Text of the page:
Unique Features on 20 Public Lands
On this 20th anniversary of National Public Lands Day, we wanted to highlight some of the lands that are home to some pretty unique features. With America’s public lands covering more than 600 million acres, we know there are lots of interesting sites to see and stories to tell.
Here are a few we’ve discovered:
- Largest known living single stem tree in the U.S.: General Sherman at Sequoia National Park (Calif.) – “The General Sherman Tree in Sequoia National Park is the largest (by volume) tree in the world. Computing the volume of a standing tree is the practical equivalent of calculating the volume of an irregular cone. For purposes of volume comparison, only the trunk of a giant sequoia is measured, including the restored volume of basal fire scars. Using these accepted standards and actual field measurements taken in 1975, the volume of the Sherman Tree was calculated to be slightly over 52,500 cubic feet.” -National Park Service
- Tallest waterfall in North America: Yosemite Falls in Yosemite National Park (Calif.) – The 2,425 ft falls flow from approximately November through July, with peak flow in May.
- 300-million-year old stone arches at Arches National Park (Utah) – The park has over 2,000 natural stone arches, in addition to hundreds of soaring pinnacles, massive fins and giant balanced rocks.
- Earliest sunrise in the U.S.: Cadillac Mountain in Acadia National Park (Maine)
- Tallest mountain in North America: Denali/Mt. McKinley in Denali National Park (Alaska) – “Denali is six million acres of wild land, bisected by one ribbon of road. Travelers along it see the relatively low-elevation taiga forest give way to high alpine tundra and snowy mountains, culminating in North America's tallest peak, 20,320' Mount McKinley.” -National Park Service
- Breeding ground for nearly half the waterfowl in the U.S.: Audubon National Wildlife Refuge Complex (N.D.) – The Refuge encompasses 14,735 acres of native prairie, planted grasslands and wetlands.
- Largest reservoir in the U.S.: Lake Mead at the Lake Mead National Recreation Area (Ariz. And Nev.)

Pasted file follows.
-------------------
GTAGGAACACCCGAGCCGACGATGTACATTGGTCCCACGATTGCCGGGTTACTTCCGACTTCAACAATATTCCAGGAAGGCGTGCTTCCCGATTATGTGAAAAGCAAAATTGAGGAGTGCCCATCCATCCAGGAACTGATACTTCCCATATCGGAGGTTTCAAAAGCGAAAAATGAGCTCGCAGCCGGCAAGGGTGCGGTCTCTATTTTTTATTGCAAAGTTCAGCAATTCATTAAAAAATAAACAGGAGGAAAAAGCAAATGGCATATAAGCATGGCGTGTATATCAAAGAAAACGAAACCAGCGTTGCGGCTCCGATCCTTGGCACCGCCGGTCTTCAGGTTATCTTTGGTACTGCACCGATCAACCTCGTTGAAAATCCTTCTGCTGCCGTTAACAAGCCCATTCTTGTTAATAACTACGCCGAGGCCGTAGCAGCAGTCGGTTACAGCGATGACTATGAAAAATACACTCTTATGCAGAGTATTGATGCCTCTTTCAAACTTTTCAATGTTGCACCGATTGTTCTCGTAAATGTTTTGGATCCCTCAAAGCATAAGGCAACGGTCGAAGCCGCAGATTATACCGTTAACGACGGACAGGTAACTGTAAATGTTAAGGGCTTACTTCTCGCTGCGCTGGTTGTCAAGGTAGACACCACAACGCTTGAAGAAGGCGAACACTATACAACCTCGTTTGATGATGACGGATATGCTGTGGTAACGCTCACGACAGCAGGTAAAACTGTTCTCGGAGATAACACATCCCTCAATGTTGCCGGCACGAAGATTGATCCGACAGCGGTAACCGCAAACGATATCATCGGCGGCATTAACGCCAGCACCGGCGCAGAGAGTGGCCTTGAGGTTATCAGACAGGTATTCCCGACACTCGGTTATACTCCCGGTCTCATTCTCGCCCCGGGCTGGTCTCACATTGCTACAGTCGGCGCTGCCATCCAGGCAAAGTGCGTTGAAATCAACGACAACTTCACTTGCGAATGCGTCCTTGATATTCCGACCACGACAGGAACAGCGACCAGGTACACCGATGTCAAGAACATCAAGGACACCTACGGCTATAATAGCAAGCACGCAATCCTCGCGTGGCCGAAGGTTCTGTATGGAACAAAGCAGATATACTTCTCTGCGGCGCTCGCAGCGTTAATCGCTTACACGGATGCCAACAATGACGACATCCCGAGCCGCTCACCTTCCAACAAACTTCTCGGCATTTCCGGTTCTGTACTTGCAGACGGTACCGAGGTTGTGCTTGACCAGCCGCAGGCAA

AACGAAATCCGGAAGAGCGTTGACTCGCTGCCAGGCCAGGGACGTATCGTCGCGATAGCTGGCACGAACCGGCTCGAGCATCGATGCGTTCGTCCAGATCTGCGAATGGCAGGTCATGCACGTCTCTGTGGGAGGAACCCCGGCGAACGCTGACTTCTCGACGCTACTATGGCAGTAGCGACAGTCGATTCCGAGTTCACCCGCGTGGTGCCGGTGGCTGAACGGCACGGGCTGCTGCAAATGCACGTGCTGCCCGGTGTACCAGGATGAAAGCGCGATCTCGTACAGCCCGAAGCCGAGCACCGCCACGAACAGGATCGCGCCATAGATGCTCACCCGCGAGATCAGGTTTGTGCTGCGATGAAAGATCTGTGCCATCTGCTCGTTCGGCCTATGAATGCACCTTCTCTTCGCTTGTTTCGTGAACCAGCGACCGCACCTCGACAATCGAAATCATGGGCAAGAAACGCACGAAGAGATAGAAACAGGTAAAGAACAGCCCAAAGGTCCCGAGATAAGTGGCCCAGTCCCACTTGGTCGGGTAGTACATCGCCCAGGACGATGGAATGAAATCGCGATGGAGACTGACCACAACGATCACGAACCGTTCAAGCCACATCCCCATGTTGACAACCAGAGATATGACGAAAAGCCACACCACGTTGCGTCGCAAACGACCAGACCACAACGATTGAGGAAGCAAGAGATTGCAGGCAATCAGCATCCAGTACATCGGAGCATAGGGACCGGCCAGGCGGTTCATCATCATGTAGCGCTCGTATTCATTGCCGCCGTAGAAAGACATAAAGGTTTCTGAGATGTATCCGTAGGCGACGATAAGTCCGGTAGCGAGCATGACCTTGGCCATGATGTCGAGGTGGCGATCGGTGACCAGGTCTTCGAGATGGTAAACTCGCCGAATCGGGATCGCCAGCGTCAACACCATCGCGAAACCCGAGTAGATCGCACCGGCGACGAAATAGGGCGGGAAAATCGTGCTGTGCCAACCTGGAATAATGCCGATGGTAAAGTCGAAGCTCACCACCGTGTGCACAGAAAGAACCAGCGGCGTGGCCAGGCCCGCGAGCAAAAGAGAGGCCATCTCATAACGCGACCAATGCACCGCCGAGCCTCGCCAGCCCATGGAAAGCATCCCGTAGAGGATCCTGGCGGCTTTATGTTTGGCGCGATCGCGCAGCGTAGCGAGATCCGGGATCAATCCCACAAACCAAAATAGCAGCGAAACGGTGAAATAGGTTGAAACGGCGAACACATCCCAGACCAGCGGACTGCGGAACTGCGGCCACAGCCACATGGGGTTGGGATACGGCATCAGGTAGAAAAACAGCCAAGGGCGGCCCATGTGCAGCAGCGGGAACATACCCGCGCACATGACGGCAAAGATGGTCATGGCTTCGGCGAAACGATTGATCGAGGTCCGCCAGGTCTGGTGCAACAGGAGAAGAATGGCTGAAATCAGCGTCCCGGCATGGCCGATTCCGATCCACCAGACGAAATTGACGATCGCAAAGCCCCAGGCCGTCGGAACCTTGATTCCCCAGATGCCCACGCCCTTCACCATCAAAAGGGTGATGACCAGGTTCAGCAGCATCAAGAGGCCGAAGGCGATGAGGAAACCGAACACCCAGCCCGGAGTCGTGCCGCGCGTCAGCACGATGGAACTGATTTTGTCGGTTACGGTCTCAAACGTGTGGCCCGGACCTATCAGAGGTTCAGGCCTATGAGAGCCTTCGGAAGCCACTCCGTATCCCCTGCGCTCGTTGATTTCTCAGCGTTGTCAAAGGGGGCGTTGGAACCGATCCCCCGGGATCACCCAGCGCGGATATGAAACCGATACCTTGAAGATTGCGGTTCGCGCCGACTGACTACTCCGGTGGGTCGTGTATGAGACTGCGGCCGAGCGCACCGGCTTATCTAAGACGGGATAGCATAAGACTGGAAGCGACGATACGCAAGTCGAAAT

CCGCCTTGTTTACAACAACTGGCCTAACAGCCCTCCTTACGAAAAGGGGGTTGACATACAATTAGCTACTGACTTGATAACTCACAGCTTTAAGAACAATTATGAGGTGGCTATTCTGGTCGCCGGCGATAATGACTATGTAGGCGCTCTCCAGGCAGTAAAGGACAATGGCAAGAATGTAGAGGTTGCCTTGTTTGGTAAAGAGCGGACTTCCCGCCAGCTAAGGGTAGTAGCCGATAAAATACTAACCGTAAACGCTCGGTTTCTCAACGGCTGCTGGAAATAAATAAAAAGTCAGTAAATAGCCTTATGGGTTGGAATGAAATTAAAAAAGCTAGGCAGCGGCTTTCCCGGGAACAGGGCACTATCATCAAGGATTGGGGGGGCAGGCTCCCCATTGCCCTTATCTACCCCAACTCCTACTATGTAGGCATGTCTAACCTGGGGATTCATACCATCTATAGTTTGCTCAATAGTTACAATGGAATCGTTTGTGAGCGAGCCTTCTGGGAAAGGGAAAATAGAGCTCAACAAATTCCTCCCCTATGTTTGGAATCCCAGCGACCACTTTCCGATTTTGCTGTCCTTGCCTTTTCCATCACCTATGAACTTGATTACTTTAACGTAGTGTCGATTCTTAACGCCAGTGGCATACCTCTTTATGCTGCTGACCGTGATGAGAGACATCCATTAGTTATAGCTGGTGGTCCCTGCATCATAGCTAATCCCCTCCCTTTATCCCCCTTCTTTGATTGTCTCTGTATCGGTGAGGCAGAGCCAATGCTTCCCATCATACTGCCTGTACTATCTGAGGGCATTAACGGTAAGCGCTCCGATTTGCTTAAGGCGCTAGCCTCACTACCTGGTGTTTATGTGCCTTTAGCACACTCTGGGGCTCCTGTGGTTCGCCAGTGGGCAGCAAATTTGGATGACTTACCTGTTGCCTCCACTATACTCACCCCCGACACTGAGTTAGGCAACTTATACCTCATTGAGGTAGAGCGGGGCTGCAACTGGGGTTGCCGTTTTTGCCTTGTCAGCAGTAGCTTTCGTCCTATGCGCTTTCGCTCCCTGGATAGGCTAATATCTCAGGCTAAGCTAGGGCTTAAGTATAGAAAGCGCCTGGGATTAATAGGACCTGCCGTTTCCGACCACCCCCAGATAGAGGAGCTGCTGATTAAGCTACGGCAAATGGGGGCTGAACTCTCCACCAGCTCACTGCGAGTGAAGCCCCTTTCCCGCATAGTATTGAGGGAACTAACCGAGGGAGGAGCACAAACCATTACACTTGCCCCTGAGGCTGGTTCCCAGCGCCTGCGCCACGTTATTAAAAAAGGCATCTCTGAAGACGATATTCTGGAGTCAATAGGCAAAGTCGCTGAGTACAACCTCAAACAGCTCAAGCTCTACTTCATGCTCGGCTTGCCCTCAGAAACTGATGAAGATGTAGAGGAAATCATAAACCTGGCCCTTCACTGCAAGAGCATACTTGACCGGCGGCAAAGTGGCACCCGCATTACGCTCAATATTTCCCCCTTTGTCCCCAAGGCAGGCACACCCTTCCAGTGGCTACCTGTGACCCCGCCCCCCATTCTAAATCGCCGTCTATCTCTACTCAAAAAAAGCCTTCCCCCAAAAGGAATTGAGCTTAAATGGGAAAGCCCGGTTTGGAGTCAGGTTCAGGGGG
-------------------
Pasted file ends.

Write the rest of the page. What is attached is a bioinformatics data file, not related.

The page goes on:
- Annual migration of more than 130,000 caribou in the Arctic National Wildlife Refuge (Alaska) – “The Arctic National Wildlife Refuge is home to some of the most diverse and spectacular wildlife in the arctic. The Refuge's rich pageant of wildlife includes 42 fish species, 37 land mammals, eight marine mammals, and more than 200 migratory and resident bird species.” -U.S. Fish & Wildlife Service
- Highest point east of the Mississippi: Mount Mitchell, elevation of 6,684 feet. It's located in Mount Mitchell State Park (N.C.).
- Most extensive underground cave system on Earth: Mammoth Caves at Mammoth Cave National Park (Ky.)
- Two-mile long “sleeping giant” landscape at Sleeping Giant State Park (Conn.)
- Tallest lighthouse in the U.S.: Hatteras Lighthouse at Cape Hatteras National Seashore (N.C.)
- Haunted hike: Seven Bridges Trail in Milwaukee’s Grant Park (Wisc.)
- Largest collection of blossoming cherry trees in the world at Branch Brook Park (N.J.) – Branch Brook Park also has the distinction of being the first county park to be opened for public use in the United States.
- Highest point in Massachusetts at Mount Greylock State Reservation (Mass.)
- Easternmost point in the U.S. at Quoddy Point State Park (Maine) – The park offers some of Maine's best wildlife-watching all year long, including summer spottings of humpback, minke and finback whales offshore.
- Deepest lake in the U.S. at Crater Lake National Park (Ore.)
- Oldest public park in the U.S. is Boston Common (Mass.) – “The "Common" has been used for many different purposes throughout its long history. Until 1830, cattle grazed the Common, and until 1817, public hangings took place here. British troops camped on Boston Common prior to the Revolution and left from here to face colonial resistance at Lexington and Concord in April, 1775.” -City of Boston
- Oldest continually operated state park is Indian Springs State Park (Ga.) – “Visitors can still sample the spring water flowing inside the stone Spring House built by the Civilian Conservation Corps during the Great Depression.” -Georgia State Parks
- Largest park in the U.S. is Adirondack Park (N.Y.) – “Today the Park is the largest publicly protected area in the contiguous United States, greater in size than Yellowstone, Everglades, Glacier, and Grand Canyon National Park combined. The boundary of the Park encompasses approximately 6 million acres, nearly half of which belongs to all the people of New York State and is constitutionally protected to remain “forever wild” forest preserve.” -Adirondack Park
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